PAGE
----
TEETH = consist of both hard and soft components

1. Hard Components (acellular)

a) Dentin = matrix mainly of collagen fibers and GAGs (20% of dentin),
becomes impregnated with hydroxyapatite crystals (80% of dentin) so similar to
bone but harder (bone consists of 65% hydroxyapatite, 35% organic matrix)

- Forms the bulk of the tooth volume

b) Enamel = matrix composed of protein (enamelin) but calcium phosphate
crystals make up 99% of enamel substance, so enamel is the hardest substance
within the body

- Forms the crown of the tooth
- Composed of units called enamel prisms (or rods) that lay perpendicular to the
surface of the dentin; between rods is interprismatic substance; both are formed
from apatite crystals

c) Cementum = histologically similar to bone; upper 1/3 is acellular, lower 2/3
is cellular (cells = cementocytes).

- Covers outside of root
- Cementum is a labile tissue, susceptible to resorption of hyperplasia under certain
conditions, but only in lower cellular portion

2. Soft Components

a) Dental Pulp = fills pulp cavity and root canals

- Consists of CT similar to mesenchymal CT with fine collagen fibrils
- Also contains many blood vessels and nerves

b) Periodontal Membrane = dense regular CT attaches tooth in socket of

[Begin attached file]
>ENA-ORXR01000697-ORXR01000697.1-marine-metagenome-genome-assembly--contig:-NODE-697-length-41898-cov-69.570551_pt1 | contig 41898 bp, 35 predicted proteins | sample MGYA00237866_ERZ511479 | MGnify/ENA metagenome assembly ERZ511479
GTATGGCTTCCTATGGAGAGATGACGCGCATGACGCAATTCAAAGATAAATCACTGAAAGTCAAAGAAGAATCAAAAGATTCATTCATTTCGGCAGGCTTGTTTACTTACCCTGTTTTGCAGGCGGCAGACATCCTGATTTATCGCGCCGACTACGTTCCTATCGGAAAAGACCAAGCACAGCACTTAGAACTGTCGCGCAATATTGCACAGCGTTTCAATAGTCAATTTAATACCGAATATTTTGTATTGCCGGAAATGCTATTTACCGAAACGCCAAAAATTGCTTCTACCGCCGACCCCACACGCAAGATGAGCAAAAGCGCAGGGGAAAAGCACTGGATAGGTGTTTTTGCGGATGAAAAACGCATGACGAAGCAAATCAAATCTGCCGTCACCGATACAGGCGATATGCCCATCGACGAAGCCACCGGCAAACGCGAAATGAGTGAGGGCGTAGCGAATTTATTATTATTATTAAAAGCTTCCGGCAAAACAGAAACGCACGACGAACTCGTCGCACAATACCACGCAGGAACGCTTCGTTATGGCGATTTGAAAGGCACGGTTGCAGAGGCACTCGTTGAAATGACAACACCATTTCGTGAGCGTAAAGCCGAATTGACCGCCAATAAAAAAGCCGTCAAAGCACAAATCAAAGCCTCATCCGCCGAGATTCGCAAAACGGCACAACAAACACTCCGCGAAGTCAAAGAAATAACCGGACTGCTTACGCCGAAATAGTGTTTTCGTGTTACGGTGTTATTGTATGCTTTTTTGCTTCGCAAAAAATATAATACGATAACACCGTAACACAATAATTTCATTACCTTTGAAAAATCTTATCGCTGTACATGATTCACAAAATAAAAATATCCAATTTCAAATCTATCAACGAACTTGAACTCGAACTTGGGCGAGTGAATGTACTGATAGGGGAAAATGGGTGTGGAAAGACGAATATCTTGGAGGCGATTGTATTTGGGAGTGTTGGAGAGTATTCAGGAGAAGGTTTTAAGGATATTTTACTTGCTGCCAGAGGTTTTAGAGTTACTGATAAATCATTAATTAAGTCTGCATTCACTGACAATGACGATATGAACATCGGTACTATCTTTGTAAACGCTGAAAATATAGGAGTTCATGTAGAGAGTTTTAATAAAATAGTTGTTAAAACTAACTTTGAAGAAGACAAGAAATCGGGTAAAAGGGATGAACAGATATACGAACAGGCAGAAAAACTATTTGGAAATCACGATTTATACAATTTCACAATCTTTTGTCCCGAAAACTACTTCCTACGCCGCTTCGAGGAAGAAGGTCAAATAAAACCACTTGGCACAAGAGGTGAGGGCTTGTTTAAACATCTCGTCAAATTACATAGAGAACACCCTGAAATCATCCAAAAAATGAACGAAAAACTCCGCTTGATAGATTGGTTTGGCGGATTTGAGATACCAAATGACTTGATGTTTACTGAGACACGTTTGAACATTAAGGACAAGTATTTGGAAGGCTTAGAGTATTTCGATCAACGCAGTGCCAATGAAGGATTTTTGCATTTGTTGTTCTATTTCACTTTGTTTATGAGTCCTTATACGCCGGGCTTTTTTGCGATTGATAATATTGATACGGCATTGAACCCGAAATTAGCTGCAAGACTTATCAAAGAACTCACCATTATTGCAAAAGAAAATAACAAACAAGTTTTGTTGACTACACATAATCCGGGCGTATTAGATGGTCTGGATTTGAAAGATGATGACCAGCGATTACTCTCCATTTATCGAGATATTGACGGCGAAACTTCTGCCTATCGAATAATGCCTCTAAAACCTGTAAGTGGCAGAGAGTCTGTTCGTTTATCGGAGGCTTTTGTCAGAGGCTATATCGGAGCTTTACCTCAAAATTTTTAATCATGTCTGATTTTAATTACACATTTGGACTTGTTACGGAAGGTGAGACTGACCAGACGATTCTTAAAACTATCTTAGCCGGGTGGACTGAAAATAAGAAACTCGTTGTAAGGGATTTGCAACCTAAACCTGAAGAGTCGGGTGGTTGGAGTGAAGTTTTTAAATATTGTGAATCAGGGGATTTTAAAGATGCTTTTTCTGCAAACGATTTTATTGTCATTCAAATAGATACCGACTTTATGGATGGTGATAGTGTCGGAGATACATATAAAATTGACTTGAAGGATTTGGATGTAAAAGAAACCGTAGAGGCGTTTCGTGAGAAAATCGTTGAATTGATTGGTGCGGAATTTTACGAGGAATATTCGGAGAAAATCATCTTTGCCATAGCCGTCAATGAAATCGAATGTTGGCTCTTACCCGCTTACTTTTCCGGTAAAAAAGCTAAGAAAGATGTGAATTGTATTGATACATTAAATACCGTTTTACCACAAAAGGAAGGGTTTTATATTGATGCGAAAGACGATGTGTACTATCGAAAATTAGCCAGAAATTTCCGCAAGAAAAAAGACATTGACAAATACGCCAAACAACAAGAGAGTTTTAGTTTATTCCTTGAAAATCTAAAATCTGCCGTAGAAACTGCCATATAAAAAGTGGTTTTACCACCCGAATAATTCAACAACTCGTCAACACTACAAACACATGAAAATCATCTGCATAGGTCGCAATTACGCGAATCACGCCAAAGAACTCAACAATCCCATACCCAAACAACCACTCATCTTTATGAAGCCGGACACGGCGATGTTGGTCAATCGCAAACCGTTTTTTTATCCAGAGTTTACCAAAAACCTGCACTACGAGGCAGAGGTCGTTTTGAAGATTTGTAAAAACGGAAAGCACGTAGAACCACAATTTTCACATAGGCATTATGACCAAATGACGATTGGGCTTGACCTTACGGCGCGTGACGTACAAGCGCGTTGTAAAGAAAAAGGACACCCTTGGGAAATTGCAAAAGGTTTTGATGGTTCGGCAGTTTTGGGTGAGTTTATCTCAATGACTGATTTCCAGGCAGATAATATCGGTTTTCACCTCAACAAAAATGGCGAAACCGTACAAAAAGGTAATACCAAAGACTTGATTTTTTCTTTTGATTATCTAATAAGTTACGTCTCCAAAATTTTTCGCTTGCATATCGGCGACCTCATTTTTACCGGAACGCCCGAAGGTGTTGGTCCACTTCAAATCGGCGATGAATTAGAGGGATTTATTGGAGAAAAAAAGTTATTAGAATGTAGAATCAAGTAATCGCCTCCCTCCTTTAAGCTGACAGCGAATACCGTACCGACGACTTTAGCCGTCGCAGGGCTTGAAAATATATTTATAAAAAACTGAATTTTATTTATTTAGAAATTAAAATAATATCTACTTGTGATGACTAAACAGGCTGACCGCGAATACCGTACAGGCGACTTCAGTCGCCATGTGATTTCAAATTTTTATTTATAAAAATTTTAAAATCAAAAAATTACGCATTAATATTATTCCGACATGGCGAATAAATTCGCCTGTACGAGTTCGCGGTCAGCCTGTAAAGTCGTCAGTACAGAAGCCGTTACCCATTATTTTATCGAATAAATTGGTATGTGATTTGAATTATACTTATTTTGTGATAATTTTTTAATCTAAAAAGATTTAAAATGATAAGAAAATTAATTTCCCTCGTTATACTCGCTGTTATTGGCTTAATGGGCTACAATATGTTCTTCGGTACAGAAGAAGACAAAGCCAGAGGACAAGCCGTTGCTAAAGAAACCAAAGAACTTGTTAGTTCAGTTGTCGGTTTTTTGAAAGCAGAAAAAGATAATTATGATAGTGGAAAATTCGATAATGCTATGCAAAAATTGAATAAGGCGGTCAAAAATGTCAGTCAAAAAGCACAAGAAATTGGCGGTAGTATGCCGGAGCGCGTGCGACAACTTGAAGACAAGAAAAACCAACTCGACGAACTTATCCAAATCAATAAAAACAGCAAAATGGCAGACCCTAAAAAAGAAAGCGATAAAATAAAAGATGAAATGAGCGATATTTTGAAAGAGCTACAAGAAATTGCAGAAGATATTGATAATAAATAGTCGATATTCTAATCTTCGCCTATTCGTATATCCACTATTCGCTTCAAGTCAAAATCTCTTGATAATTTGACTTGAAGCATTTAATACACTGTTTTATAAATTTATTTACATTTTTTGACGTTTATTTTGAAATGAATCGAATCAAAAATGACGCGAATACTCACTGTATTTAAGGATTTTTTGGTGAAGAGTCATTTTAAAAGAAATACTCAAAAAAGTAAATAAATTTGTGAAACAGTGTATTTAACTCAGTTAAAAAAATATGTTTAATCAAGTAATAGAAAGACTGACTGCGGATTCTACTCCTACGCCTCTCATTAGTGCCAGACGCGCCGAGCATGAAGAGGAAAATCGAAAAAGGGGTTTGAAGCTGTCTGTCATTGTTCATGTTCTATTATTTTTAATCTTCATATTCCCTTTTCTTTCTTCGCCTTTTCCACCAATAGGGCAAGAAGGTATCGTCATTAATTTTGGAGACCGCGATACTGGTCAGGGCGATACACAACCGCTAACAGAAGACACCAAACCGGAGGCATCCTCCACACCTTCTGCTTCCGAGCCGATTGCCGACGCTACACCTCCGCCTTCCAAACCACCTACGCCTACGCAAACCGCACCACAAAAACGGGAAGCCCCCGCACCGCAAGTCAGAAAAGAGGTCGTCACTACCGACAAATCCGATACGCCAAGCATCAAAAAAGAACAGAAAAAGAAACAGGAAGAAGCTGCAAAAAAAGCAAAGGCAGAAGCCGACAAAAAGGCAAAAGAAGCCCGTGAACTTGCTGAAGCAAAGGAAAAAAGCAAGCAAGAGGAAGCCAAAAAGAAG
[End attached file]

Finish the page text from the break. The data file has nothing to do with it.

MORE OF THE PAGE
underlying alveolar bone

- Sharpey's Fibers extend into both bone and cementum to anchor tooth to bone
Since hard components of the tooth are acellular (except for the lower portion of
cementum) and cells are responsible for remodeling in bone and cementum, there is
no capacity for remodeling in teeth. Consequently, there is no capacity for repair if
damaged (except, of course, for the dentist!).


1) Begins as epidermal invagination into dermis (as in all other skin derivatives)
2) Develop tooth bud - 5 in each half jaw in humans ("milk teeth")
3) Secondary tooth buds develop ventrolaterally (labial side) - 8 in each half jaw in
humans (permanent teeth)
4) Formation of enamel organ with outer and inner enamel epithelia investing
enamel pulp
5) Inner enamel epithelium Ameloblasts (ectodermal origin)
Adjacent mesenchyme cells (from neural crest) Odontoblasts
6) Ameloblasts secrete enamel; Odontoblasts secrete dentin

1. Avian Skin - typically bird skin is relatively thin compared with other
vertebrates. Consists of thin epidermis and thicker dermis. Epidermis has 4 layers
(SEE DIAGRAM BELOW). Dermis has two layers (both dense irregular CT): an upper stratum spongiosum that is less dense and quite vascular and a lower stratum compactum that plays an important role in fat storage.

- Bird skin is devoid of glands, except for uropygial; Cells of the epidermis
(sebokeratinocytes), however, accumulate and secrete oily lipid substances that serve
the same function as sebaceous gland secretion in mammals (maintenance of skin and
feathers). Epidermal cells also show a marked ability to become keratinized.

Feather Development proceeds in a manner similar to hair development.
- Dermis forms feather pulp which is responsible for nutrition and oxygen
- Str. corneum + str. transitivum produce feather sheath and outer layers of calamus (quill)